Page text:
Years ago when I had my first small business, I became aware of the concept of “piercing the corporate veil.” As my business was a sole proprietorship, the concept meant little to me. Corporate ‘veils’ apply to corporations. The idea is that by incorporating your business, your personal assets are protected from claims against the company. Somebody suing your small business can only take action against the company’s assets, not your personal ones. One of the best ways to do so is to get Customer relationship management (CRM) software enables small-business owners to scale their business over time.

That holds true unless you do something to pierce the corporate veil. The point is that you as the owner do something that allows the American courts to decide that you forfeited your rights to the protection allowed by incorporating against personal liability.

This Article Is for Information Purposes Only – Not Legal Advice

As I lack any kind of a law degree, this article is for information purposes only. The topic is important enough to deserve alerting small business owners to it. I had one client who comingled funds between his business and his personal accounts because he owned the business. In his case, he had some very valuable personal assets that he felt his having incorporated his small business kept his assets safe.

I warned him that by comingling funds, he had just lifted his corporate veil. I advised him to see an attorney about what he should do. Interestingly, we recently watched “Bad Girls,” episode 12 of the second season of Drop Dead Deva. In this story, a husband who had a pre-nuptial agreement protecting his business in the event of a divorce ended up co-mingling family funds to pay a blackmail that could have hurt his business. That action voided his pre-nup.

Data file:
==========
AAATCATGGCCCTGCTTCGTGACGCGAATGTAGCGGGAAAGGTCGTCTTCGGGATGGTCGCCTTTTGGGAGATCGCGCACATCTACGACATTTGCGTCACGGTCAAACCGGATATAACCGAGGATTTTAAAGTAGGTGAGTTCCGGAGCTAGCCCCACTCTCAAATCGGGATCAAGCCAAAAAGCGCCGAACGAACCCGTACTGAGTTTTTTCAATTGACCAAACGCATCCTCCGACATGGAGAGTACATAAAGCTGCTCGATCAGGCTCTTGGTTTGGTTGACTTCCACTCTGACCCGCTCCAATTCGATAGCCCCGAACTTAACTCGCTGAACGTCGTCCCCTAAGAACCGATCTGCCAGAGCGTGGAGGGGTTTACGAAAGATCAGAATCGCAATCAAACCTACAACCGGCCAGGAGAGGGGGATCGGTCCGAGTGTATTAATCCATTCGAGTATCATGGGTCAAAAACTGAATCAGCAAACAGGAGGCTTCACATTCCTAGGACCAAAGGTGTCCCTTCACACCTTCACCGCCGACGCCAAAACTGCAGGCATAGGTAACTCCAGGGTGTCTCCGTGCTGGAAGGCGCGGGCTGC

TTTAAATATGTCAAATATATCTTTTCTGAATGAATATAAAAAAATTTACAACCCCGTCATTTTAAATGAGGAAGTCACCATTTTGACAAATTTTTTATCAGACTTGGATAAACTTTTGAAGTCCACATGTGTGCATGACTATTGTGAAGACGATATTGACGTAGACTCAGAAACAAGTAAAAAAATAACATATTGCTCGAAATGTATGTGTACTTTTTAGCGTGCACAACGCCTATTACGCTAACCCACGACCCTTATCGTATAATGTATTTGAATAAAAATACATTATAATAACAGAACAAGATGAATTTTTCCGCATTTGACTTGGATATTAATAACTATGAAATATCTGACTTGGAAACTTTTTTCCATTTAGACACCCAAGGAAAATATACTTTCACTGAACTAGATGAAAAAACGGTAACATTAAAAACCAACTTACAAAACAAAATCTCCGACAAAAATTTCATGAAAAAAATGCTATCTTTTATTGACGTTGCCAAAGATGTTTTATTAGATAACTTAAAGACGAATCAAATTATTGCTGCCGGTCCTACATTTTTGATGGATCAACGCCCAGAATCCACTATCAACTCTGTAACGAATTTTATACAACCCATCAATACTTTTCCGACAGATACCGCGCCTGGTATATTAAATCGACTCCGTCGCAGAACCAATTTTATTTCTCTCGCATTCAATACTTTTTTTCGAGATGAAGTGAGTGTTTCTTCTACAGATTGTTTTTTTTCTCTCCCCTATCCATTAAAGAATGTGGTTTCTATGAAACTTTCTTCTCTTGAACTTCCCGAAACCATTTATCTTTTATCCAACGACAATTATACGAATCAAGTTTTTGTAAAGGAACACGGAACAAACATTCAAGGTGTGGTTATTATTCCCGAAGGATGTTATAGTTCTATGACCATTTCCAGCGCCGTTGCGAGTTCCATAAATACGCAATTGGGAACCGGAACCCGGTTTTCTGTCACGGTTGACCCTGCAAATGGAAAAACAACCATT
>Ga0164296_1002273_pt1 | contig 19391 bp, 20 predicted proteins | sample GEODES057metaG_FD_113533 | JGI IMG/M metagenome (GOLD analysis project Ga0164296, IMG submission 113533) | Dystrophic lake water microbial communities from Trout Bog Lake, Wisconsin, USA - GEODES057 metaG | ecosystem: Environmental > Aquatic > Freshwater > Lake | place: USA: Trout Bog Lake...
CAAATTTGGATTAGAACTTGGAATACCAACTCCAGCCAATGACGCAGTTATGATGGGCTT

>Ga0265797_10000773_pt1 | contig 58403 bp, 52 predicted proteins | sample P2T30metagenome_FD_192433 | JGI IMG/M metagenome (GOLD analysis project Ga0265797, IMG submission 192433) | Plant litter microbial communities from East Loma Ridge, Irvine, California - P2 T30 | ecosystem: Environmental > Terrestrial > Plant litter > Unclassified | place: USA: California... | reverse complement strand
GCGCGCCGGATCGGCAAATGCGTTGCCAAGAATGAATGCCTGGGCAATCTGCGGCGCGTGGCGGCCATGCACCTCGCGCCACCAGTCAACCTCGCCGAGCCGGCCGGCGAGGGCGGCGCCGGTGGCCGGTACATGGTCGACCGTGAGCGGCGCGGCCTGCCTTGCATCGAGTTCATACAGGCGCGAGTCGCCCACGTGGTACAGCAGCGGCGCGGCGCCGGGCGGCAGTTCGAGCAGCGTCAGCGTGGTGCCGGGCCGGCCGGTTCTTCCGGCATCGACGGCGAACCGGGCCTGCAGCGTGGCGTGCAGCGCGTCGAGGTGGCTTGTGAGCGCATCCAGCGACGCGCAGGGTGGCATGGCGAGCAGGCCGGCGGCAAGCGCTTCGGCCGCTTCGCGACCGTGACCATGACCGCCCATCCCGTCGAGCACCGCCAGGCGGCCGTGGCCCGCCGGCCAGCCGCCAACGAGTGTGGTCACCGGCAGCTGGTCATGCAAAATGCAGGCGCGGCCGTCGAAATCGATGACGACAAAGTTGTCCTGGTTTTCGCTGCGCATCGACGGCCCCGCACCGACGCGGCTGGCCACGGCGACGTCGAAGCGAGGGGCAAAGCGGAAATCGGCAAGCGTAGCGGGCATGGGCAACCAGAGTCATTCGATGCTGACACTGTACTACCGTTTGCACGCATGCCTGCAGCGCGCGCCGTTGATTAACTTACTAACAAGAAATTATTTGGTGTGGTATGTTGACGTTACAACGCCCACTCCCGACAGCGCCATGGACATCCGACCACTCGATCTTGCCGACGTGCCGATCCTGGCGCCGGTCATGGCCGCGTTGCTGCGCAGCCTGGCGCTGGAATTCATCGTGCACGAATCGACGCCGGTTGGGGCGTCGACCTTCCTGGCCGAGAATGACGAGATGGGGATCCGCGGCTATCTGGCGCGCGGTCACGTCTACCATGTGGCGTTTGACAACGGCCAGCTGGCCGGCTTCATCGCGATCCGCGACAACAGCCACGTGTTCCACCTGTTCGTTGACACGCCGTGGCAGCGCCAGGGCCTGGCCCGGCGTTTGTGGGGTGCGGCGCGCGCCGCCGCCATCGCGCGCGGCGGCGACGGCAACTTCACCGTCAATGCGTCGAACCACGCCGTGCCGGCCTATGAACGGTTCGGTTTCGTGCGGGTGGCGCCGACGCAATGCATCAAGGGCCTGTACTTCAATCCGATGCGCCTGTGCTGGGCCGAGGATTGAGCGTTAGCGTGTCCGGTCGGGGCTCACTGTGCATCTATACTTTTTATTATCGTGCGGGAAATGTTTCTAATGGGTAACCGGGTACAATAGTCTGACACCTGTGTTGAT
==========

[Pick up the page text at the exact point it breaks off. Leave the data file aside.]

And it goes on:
Another example of comingling funds would be to use company money to pay for your vacation that has no real business purpose. I have heard too of small business owners using the company to pay for a spouse’s car when there is no business purpose to the spouse having it.

In addition to comingling funds, trying to use the corporation to commit fraud or get around a personal contract can pierce the corporate veil.

Two Clients Paid Stiff Penalties for Trying to Fool the Government

As the IRS’ computers are increasingly capable and more and more information is available to the government, the likelihood of trying to ‘fool’ the government for long is rapidly decreasing to a slim chance. I have seen two clients I warned to straighten things out before the state came after them. One was fraud on Workers Compensation. One was fraud on payroll taxes. One client went out of business, and the other got fined several hundred thousand dollars.

To Preserve Your Personal Liability Protection, Keep Good Records

I have written other articles about how important good systems are. This is another example of the need for systems. Keep good records of your expenditures and record the business reason for the expense. Avoid getting clever and trying to get around the law. Usually, you are the one to get stuck when your corporate veil gets pierced.

If you have any questions, please see an attorney, ideally one who specializes in the type of law your case would involve.

More and more the courts are deciding to pierce the corporate veil for small, privately held corporations so as to seize personal assets. I only heard from co-workers who stayed on site about the eventual results for those two clients. I did not pursue it to see if there were any criminal charges besides. Just be sure to keep good records and stay honest.